Before release, the data are anonymised. This therefore obviated the necessity of obtaining participants’ informed consent for this study. Because of the anonymity of the beneficiaries’ information, our executed study neither violated the participants’ privacy nor negatively influenced their welfare13,15. Chang Gung Memorial Hospital’s Institutional Review Board ratified our study (IRB No.: 201601249B1), with the executed study methods conforming to approved guidelines as well as regulations.

Study cohort

NHIRD lists SLE under the “catastrophic illness” category. The Taiwanese government certifies SLE patients through a process that entails closely assessing medical records in addition to pathological and serological reports supplied by medical professionals1,3. Subsequently, the patients are included in the Registry for Catastrophic Illness Patients (RFCIP) and are entitled to substantial discounts on medical expenses. This confirms the reliability and accuracy of SLE diagnosis received by the enrolled patients.

From the Taiwan RFCIP, we retrieved data of patients newly diagnosed as having SLE for the period from January 1997 to December 2011 (Fig. 1). To make sure that we had a 2-year follow-up period at minimum, we disregarded patients receiving an SLE diagnoses after 2011. We employed ICD-9-CM code 710 associated with SLE, as defined in RFCIP16. We also disregarded in this study patients receiving a DNI diagnosis prior to receiving their SLE diagnosis.

Figure 1
figure1

Study and comparison cohort enrolment process. Abbreviations: SLE, systemic lupus erythematosus; RFCIP, Registry for Catastrophic Illness Patients; LHID2000, Longitudinal Health Insurance Database 2000; DM, diabetes mellitus; DNI, deep neck infection; ICD-9, International Classification of Diseases, Ninth Revision.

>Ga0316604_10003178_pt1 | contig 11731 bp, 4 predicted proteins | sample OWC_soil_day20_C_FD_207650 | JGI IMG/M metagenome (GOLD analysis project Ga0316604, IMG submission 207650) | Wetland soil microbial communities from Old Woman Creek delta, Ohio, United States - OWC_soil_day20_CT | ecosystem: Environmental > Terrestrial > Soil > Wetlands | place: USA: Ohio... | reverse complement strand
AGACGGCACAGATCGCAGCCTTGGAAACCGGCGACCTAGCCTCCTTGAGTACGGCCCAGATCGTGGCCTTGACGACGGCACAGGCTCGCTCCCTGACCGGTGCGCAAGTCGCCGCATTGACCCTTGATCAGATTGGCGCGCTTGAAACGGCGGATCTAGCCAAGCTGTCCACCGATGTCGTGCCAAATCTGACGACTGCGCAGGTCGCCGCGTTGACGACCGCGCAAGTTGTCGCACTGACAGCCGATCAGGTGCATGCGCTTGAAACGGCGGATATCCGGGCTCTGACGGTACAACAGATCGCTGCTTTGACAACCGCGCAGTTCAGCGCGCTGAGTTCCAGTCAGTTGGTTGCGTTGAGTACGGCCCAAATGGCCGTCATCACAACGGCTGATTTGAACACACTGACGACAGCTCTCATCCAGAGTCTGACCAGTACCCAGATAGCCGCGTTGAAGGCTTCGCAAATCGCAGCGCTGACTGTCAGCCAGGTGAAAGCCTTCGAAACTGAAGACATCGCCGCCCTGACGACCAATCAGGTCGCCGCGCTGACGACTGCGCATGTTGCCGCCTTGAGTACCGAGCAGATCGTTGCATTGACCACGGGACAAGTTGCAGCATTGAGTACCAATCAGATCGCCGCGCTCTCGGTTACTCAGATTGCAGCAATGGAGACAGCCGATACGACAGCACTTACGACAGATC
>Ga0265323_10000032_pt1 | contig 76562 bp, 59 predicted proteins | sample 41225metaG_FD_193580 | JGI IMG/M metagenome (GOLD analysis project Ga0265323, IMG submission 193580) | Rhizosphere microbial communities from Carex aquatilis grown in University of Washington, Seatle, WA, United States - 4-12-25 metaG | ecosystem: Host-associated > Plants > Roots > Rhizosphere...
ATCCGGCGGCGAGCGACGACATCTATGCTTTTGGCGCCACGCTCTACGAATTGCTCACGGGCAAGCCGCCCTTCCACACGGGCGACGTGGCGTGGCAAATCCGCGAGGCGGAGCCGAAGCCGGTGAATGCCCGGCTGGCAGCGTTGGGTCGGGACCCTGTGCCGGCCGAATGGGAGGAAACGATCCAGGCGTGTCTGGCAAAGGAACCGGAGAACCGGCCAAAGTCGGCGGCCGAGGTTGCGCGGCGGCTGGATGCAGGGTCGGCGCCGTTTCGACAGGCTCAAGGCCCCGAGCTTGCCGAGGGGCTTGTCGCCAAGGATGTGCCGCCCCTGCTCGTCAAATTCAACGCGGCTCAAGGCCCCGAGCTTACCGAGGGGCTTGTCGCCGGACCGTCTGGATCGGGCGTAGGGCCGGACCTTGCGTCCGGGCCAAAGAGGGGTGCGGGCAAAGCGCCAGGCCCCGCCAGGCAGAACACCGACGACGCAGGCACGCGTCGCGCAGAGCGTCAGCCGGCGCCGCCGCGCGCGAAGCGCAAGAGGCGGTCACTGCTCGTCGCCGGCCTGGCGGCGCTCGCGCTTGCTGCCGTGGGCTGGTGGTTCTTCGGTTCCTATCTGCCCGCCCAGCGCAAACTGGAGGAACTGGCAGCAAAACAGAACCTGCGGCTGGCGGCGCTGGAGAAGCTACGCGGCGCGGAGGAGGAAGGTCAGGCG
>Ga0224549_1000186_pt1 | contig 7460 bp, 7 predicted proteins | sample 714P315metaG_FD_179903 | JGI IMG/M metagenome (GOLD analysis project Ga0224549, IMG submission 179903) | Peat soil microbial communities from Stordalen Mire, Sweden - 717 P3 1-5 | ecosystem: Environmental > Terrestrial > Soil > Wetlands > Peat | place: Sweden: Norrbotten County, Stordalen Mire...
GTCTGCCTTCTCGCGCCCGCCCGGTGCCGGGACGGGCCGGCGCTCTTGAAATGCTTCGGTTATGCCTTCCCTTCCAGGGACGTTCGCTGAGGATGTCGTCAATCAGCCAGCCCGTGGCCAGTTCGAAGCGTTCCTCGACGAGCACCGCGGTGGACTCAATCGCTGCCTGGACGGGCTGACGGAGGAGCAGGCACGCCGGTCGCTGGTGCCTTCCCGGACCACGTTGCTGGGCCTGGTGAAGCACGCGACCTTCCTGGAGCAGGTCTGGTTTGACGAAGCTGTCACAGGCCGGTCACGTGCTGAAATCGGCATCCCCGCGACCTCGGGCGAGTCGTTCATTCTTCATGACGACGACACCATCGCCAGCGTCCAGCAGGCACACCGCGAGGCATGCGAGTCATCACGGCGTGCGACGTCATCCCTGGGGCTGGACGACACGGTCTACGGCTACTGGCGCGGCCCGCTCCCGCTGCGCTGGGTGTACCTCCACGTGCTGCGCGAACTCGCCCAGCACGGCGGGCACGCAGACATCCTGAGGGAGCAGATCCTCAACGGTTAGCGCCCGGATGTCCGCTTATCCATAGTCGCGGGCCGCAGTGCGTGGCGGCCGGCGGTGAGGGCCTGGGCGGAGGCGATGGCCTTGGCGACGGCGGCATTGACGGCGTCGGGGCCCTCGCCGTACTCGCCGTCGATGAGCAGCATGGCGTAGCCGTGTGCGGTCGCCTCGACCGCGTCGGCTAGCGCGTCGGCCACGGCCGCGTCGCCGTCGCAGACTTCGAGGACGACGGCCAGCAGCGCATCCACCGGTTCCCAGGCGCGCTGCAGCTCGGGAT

Comparison cohort

From the Longitudinal Health Insurance Database 2000 (LHID2000), which is an NHIRD subset consisting of data of 1,000,000 insurance beneficiaries randomly selected from all beneficiaries in 2000, we collected data to establish our comparison cohort15,17. The National Health Research Institutes has published reports1,3,15 revealing no significant disparity in healthcare costs or sex or age distribution between the sample group derived from LHID2000 and all beneficiaries in the NHIRD. Several population-based studies have employed LHID20001,3,12,13,14,15. Here, our established comparison cohort contained patients without SLE or other systemic autoimmune diseases [based on these ICD-9-CM codes: 443.1 (Buerger disease), 446.0 (polyarteritis nodosa), 446.2 (hypersensitivity angiitis), 446.5 (giant cell arteritis), 446.7 (Takayasu disease), 696.0 (psoriatic arthropathy), 696.1 (psoriasis), 710.4 (polymyositis), and 714.0–714.4 (rheumatoid arthritis)].

Matching process

With four randomly selected non-SLE patients from LHID2000, we matched each patient with SLE according to diabetes mellitus (DM), income level, age, urbanisation level, and sex. For our included SLE patients, we considered the index date to be the date on which they were registered in the RFCIP, and for the matched non-SLE patients, we considered it to be the same date as that of their matched SLE patient.

Main outcome: DNI incidence

Here, DNI incidence was the main outcome. We defined such incidence to be any hospitalisation for the infections outlined as follows: parapharyngeal abscess (ICD-9-CM code: 478.22), cellulitis and abscess of oral soft tissues (Ludwig angina; ICD-9-CM code: 528.3), cellulitis and abscess of neck (ICD-9-CM code: 682.1), and retropharyngeal abscess (ICD-9-CM code: 478.24)1,3,5. We defined the follow-up period as that spanning from the index date to the DNI diagnosis date or date of death or 31 December 2013.

Comorbidities